Psychic Self Defense Review. A Curtain Raiser for the Ages

“Psychic Self Defense” – gorgeous, impish and enveloping — had long ended before I understood the title, although the show itself remained ineffable. To be clear, I never doubted it was a work of theater. True, it has few of the oft-quoted Aristotelian elements of drama – no discernible plot, or characters, nor (as Aristotle put it) thought or diction. There are fewer than a dozen words uttered over the course of an hour.  But it has an abundance of one element that has defined the legitimate stage for hundreds of years: Theater curtains. The show is alive with a huge variety of theater curtains –  proscenium curtains, masking curtains, backdrops; drapes of (what looked like) tinsel, gold lamé or velour; plastic, felt, cardboard or wool — curtains always in motion. In one scene alone, one theater curtain opened to reveal a smaller one, which opened to a still smaller one, and then a smaller one, etc….until we saw a flat curtain with two holes in it, each just large enough for a hand ringing a bell – which were each then replaced by a curious eye.

There are more than just theater curtains in “Psychic Self Defense.” There are costumed creatures, such as a huge but emaciated wedding cake (or perhaps it’s a tassel)  and a human-sized pink gumby (or maybe it’s a humongous human tongue.)

Three oval objects that look like shrunken heads suddenly pop down on cords from the rafters. Ghost-like creatures gather into paisley formations in video projections.  The overall effect is that of  an abstract sculpture set in motion, or a three dimensional screen saver,  or an ever-changing landscape of the imagination. It’s a dance of animated inanimate objects, accompanied by a score of eerie long notes, beeps and squeaks, some the kind of sounds that happen when you scratch a record or torture a balloon (although oddly appealing.) It’s such an effective hallucination that I was actually surprised when six human beings took a bow at the curtain call, (one still dressed head to toe in that pink tongue outfit), and that didn’t include the musicians; this is one labor-intensive dream.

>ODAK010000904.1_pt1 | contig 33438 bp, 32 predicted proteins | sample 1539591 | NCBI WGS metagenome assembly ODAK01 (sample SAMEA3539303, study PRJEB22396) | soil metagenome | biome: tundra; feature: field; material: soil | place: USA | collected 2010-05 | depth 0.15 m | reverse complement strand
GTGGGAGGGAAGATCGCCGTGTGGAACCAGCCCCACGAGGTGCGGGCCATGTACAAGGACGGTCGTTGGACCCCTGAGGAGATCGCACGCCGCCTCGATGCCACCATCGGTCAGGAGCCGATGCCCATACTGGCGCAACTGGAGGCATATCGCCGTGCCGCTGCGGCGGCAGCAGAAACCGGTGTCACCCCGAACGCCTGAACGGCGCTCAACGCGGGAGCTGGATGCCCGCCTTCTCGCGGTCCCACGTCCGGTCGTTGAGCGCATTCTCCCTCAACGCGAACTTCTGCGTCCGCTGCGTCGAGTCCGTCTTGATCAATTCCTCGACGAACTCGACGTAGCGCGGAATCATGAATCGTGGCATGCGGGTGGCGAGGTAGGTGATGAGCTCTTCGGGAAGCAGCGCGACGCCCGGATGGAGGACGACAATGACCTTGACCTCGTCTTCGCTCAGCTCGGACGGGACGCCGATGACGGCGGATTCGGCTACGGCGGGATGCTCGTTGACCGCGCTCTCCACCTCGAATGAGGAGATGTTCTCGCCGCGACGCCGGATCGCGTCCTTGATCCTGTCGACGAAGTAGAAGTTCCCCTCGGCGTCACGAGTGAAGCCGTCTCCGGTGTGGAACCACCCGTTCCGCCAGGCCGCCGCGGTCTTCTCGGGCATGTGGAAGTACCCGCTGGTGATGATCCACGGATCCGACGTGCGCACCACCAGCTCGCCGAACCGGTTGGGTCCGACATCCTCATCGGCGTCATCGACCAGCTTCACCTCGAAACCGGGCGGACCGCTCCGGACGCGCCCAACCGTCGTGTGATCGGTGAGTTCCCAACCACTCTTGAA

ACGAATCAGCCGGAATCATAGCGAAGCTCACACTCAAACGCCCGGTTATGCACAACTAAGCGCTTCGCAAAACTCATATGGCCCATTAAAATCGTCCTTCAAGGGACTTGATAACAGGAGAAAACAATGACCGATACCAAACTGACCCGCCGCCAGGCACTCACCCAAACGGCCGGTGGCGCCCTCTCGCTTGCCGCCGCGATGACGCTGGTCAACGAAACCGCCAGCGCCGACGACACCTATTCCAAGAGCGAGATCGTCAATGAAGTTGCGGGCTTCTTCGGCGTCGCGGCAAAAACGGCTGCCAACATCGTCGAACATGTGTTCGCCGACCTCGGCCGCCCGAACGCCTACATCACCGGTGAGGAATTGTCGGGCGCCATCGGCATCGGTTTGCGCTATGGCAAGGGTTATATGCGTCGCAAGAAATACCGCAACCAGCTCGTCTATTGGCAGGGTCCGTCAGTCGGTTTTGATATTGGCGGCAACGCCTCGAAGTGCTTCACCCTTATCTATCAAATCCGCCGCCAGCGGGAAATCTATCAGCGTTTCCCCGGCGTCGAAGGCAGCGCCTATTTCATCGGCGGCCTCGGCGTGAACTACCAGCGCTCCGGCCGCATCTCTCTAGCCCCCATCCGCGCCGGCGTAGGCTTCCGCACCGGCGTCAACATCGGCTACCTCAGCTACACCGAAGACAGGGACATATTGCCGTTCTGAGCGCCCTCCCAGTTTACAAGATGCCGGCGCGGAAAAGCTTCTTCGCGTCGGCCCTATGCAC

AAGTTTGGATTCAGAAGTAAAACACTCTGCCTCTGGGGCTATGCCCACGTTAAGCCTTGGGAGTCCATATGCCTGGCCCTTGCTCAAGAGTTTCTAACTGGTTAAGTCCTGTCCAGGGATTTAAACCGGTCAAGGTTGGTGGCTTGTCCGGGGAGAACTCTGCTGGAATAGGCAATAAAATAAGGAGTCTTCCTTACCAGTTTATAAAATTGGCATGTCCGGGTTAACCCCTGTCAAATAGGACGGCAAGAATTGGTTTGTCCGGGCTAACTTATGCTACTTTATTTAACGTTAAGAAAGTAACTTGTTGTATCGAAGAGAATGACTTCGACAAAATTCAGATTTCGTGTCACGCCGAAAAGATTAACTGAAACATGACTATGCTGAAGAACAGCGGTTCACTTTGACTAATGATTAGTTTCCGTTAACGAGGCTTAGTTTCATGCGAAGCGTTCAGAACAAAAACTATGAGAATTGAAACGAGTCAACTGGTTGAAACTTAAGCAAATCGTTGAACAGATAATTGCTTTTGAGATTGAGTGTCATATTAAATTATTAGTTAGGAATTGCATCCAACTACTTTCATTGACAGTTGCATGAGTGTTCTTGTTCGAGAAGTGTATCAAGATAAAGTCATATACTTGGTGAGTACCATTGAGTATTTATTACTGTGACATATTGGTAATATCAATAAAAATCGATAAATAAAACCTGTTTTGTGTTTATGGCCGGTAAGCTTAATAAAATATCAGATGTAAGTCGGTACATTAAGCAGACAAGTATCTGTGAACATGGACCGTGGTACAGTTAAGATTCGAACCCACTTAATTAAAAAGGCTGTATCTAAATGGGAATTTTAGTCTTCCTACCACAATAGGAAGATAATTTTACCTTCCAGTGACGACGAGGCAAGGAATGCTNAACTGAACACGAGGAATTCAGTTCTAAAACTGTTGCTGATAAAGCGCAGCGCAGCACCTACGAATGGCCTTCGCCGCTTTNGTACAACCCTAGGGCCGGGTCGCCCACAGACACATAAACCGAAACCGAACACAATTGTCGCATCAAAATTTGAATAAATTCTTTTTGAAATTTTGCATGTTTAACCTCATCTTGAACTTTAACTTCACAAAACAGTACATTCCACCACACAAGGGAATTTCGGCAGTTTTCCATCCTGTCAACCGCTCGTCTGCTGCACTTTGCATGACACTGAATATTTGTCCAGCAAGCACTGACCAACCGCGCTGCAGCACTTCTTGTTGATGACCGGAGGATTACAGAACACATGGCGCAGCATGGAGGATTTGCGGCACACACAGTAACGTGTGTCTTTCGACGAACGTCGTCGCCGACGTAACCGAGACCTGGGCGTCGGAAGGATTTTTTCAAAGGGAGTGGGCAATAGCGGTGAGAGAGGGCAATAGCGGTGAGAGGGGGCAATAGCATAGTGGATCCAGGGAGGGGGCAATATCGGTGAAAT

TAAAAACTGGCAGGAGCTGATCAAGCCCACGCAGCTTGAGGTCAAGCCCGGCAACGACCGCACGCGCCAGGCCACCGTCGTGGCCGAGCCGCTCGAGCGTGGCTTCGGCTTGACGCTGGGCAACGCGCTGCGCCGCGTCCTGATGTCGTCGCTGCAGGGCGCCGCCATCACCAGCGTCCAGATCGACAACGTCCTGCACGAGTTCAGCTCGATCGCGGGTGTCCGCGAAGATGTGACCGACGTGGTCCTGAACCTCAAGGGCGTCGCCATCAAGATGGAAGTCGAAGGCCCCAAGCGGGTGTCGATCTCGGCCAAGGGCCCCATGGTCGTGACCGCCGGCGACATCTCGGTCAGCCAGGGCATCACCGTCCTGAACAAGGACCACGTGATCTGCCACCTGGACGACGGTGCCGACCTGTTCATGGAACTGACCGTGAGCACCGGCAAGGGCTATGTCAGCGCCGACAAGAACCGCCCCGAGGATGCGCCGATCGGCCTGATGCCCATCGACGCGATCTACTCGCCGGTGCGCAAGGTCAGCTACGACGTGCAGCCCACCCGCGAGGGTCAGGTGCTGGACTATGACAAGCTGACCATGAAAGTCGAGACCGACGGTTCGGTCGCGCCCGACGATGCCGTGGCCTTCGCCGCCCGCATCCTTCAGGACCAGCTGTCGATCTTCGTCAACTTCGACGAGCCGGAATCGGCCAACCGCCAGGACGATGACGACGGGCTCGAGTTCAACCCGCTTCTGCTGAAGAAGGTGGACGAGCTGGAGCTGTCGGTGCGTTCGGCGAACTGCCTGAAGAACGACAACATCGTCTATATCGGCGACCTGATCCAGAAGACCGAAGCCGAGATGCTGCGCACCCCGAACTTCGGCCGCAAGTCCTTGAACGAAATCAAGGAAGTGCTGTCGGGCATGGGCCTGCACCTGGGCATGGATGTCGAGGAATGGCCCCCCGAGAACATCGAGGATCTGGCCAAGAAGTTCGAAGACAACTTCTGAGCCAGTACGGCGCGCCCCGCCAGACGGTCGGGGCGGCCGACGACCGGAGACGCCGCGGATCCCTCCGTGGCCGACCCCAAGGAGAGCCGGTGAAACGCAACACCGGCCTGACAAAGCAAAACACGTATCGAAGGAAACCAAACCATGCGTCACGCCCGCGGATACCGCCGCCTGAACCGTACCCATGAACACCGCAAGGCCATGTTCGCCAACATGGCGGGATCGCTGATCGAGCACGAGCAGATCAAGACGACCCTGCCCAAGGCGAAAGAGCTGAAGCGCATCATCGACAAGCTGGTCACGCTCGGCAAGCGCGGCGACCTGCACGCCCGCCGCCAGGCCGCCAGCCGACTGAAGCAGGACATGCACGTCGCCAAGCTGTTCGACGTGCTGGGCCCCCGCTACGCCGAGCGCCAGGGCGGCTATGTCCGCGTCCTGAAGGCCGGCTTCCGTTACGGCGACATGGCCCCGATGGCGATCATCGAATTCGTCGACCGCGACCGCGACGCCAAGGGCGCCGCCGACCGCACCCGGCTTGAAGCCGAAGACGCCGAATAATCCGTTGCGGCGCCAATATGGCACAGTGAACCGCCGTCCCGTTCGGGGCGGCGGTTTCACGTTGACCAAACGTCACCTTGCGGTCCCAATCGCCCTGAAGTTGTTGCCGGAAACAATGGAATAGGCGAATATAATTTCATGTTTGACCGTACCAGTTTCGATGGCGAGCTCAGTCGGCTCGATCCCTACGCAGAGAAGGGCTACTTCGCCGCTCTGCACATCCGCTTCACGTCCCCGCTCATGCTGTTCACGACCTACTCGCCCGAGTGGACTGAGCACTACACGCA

“Psychic Self Defense” is a work of puppetry. It was reportedly conceived by Normandy Sherwood when she was isolated during the pandemic to provide a needed experience of beauty and mystery. It exists, in other words, not to teach us how to keep the supernatural at bay, or repel intrusive ghosts, vampires or fortune tellers (which was what the 1930s book with the same title tried to do), but as a step toward repairing our psyches – tickling our spirits.  And for me it did. I can’t say I never drifted, but the show seemed designed to encourage us to do so; to promote our own reverie. 

Psychic Self Defense
HERE through September 30
Running time: 60 minutes with no intermission
Tickets: $10 – $105
Written, designed, and directed by Normandy Sherwood. 
Composition and sound design by Craig Flanagin
Scenic and rigging design by Daniel Allen Nelson
Curtain and costume design and construction by Normandy Sherwood
Lighting design by Christina Tan
Performed by  Ean Sheehy, Nikki Calonge, Daniel Allen Nelson, Kate Brehm, Adrienne Swan, and Elyse Durand with musicians Craig Flanagin and Normandy Sherwood.

Author: New York Theater

Jonathan Mandell is a 3rd generation NYC journalist, who sees shows, reads plays, writes reviews and sometimes talks with people.

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